1 - Take Lessons

Lessons on Kuta Beach, Bali

Lessons on Kuta Beach, Bali

What this means is “take lessons from someone who knows how to teach, not just how to surf.” There’s a lot to learn from a good instructor and even after learning the fundamentals beginners can gain skill faster with someone keeping an eye on them and giving them detailed advice. Look for an instructor that you connect with, a program that has good equipment and a student-teacher ratio no higher than four to one. Every one of the spots listed above has reputable surf schools operating nearby.

2 – Choose the Right Board

Your first surfing experience could easily be derailed by having too small of a board. Rookies should start with a long board or a fun shape, something that will float you and allow you to feel the sensation of being propelled by the wave. It may also be a good idea to start out on a board that is soft on top.

Dustin Campbell, the General Manager of INT Softboards, says, “they’re made for safety and incredibly user friendly. Beginners aren’t going to get hurt riding them.” If you’re renting make sure that you know the damage policy and that you get a leash to go with the board.

3 – Learn the Right-Of-Way

Courtesy matters in crowded Santa Cruz

Courtesy matters in crowded Santa Cruz

Surfing has a natural set of rules, dictated by safety and the desire for everyone to have a good experience. The most crucial rule is that the surfer who is on their feet closest to the wave’s peak has right-of-way. Another way to put it is that if you are paddling and you see someone standing and coming down the line towards you, it’s your job to get out of the way.

You should 100% without-a-doubt learn how to be a courteous, polite surfer before you set foot in the water. This is particularly relevant for travelers, surfing at someone else’s home break. Defer to the locals, don’t try for every wave, smile, be friendly. Naturally, mistakes are bound to happen. If you do cut someone off a sincere apology goes a long way.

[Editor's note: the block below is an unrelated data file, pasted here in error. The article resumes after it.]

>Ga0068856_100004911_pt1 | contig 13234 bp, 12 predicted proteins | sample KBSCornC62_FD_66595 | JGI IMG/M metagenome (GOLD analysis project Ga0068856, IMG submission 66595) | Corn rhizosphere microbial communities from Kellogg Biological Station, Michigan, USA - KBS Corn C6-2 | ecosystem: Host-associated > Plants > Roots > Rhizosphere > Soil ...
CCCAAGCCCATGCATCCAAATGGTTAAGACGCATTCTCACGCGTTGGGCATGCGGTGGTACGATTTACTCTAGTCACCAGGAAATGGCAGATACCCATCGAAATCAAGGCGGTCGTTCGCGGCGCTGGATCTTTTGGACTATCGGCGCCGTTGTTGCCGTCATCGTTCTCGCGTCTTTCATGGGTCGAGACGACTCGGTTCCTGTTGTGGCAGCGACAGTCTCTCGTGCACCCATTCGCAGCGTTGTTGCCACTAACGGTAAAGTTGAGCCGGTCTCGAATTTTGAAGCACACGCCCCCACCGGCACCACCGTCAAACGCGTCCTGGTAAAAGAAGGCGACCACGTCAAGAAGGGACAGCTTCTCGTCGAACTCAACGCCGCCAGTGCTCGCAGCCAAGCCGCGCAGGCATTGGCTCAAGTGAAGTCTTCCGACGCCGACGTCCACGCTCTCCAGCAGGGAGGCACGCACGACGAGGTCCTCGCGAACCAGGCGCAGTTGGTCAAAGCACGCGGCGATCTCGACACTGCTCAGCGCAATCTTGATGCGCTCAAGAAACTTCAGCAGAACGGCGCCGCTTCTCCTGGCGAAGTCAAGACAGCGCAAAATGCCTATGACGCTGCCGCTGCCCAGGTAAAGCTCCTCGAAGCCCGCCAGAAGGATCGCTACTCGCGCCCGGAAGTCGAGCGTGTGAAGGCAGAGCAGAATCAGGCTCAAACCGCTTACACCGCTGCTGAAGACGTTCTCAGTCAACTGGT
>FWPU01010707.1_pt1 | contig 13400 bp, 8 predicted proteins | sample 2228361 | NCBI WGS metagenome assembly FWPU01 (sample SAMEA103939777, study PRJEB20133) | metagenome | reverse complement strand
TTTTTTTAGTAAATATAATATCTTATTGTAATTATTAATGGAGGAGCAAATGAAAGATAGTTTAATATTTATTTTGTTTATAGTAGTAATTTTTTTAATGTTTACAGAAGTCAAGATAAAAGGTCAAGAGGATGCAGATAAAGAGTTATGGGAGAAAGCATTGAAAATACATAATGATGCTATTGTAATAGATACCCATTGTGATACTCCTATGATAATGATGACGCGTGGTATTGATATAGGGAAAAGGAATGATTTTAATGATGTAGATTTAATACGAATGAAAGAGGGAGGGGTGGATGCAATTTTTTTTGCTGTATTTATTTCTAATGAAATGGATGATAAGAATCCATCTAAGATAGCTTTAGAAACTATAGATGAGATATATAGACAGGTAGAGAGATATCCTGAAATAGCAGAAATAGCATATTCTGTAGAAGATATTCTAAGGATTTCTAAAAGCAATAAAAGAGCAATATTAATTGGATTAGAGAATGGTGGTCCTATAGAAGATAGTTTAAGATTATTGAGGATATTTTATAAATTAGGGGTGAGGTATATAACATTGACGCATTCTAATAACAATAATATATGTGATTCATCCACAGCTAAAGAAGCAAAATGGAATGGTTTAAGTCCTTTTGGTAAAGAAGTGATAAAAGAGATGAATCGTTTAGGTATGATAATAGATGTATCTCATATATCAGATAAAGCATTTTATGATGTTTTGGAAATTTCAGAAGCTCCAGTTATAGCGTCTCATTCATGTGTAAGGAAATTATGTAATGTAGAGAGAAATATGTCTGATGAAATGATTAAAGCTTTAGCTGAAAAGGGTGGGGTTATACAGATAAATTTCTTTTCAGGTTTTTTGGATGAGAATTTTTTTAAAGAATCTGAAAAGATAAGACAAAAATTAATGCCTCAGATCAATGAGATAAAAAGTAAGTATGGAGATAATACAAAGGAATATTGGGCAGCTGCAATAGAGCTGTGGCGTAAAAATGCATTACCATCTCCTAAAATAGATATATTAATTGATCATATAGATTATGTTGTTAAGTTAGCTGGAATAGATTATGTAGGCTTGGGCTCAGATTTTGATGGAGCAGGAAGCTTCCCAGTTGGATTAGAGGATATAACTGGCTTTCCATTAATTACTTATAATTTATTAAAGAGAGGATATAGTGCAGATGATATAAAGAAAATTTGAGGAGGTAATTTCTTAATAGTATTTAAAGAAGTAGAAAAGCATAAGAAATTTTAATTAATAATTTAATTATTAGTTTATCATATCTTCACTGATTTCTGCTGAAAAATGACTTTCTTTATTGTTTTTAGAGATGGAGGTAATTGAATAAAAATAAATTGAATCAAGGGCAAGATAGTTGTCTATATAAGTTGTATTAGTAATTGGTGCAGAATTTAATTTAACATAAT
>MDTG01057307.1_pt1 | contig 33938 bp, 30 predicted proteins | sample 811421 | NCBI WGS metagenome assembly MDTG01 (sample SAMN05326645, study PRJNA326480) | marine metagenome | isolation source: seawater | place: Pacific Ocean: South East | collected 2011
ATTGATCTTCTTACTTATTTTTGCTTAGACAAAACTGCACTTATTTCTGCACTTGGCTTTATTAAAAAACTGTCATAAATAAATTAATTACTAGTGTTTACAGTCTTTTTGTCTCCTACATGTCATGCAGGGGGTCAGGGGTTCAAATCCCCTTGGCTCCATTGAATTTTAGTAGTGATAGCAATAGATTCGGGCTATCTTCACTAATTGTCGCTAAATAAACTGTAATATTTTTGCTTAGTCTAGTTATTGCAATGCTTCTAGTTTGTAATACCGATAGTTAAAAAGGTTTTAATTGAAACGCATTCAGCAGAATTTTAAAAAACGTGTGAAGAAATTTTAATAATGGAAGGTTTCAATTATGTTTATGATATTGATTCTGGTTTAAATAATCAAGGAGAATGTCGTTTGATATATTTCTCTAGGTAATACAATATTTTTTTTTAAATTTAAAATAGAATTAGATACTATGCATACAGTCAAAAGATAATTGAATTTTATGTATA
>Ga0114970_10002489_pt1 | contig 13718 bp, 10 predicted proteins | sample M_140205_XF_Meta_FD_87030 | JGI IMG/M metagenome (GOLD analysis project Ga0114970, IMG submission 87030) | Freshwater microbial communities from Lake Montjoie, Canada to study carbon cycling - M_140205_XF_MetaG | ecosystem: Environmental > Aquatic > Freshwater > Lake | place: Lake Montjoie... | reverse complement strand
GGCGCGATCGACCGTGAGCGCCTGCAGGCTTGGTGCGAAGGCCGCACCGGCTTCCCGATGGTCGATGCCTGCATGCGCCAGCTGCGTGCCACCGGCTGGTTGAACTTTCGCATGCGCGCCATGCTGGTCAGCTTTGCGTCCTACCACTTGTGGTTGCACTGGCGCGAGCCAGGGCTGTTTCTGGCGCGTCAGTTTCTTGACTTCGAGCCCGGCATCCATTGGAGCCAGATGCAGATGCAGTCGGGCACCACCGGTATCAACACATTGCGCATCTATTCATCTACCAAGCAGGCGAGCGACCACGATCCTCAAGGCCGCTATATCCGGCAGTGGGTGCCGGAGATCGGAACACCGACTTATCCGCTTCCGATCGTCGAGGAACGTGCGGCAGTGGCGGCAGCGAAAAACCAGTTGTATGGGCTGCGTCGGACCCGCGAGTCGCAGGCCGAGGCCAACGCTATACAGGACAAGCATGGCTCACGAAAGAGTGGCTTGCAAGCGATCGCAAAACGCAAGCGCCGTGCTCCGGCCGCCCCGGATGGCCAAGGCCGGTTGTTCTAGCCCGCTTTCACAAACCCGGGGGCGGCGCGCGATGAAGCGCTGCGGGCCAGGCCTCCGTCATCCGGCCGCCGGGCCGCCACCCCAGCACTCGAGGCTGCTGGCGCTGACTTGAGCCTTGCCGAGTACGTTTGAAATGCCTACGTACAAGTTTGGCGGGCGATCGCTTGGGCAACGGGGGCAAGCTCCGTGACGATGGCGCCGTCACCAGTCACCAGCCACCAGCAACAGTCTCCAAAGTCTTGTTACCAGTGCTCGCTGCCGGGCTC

4 – Hold On

Surfing is by no means an inherently dangerous pastime, especially in the conditions that suit beginners. But still you have to keep your wits about you, be aware and consider others. One of the most important things you can do is hang onto your board. All too often inexperienced surfers see waves about to crash on them and dive under, leaving their board to drag behind (if they have a leash) or to go rocketing toward shore.

This can easily lead to injury and will definitely annoy every other person in the water. Instead, learn to duck dive or turtle roll right away, so that even if a big set comes in you won’t feel compelled to leave your board behind. For more info on the “do’s” and “don’ts” of courteous surfing visit www.surfinghandbook.com

5 – Have Fun

For most of us, surfing is a pastime. It is a diversion and meant to be a time to laugh, to reflect and to enjoy ourselves. Don’t get caught up in comparing yourself to other surfers or comparing your progress to that of other beginners in your class or group. Surfing, even when practiced by the ancient Hawaiians, was always something done just for the fun of it. Surf with that spirit in mind and you’ll find that people in the lineup will be friendly to you and willing to offer advice.

With that said…Welcome to the tribe!

Sunday, July 12, 2009

Choose Your Own Adventure: Ecuador

Choose Your Own Adventure: Ecuadorian Rain Forest

You arrive in the surprisingly bustling city of Tena, Ecuador after an incredible week spent in the Galapagos Islands. Tena is the last major outpost before a hundred or so miles of jungle and then Peru. Bisected by rivers, the town hosts five different Adventure Travel Operators offering tours that all seem to be interesting and perfectly fun. You:

A) Sign up for one of these tours.

B) Decide to go a different direction, by renting a bike and trying to find a lagoon along the Rio Anzu recommended by a local, using a map drawn on a napkin.

Interesting choice! From the best you can ascertain using your wobbly Spanish skills, the spot you are looking for is approximately twenty miles away, slightly uphill. You begin your ride at eight in the morning with all of your camping equipment strapped to your back. Speaking of equipment, you:

A) Bring insect repellent and extra batteries for your flashlight.

B) Bring along Mark Twain's The Adventures of Huckleberry Finn.

Of course you did! Who needs insect repellent in the Amazon Basin? But at least you're taking a book that you've read seventy times along. You pedal through town and toward your intended destination. When the pavement gives way to rocks and mud you know you're headed in the right direction. While marveling at just how heavy your backpack is you find that there is a screw pointing upwards from the bicycle seat and poking into your tenderest areas. You:

A) Begin to curse the seat, the bike and your backpack for increasing the gravitational force that pulls you into it.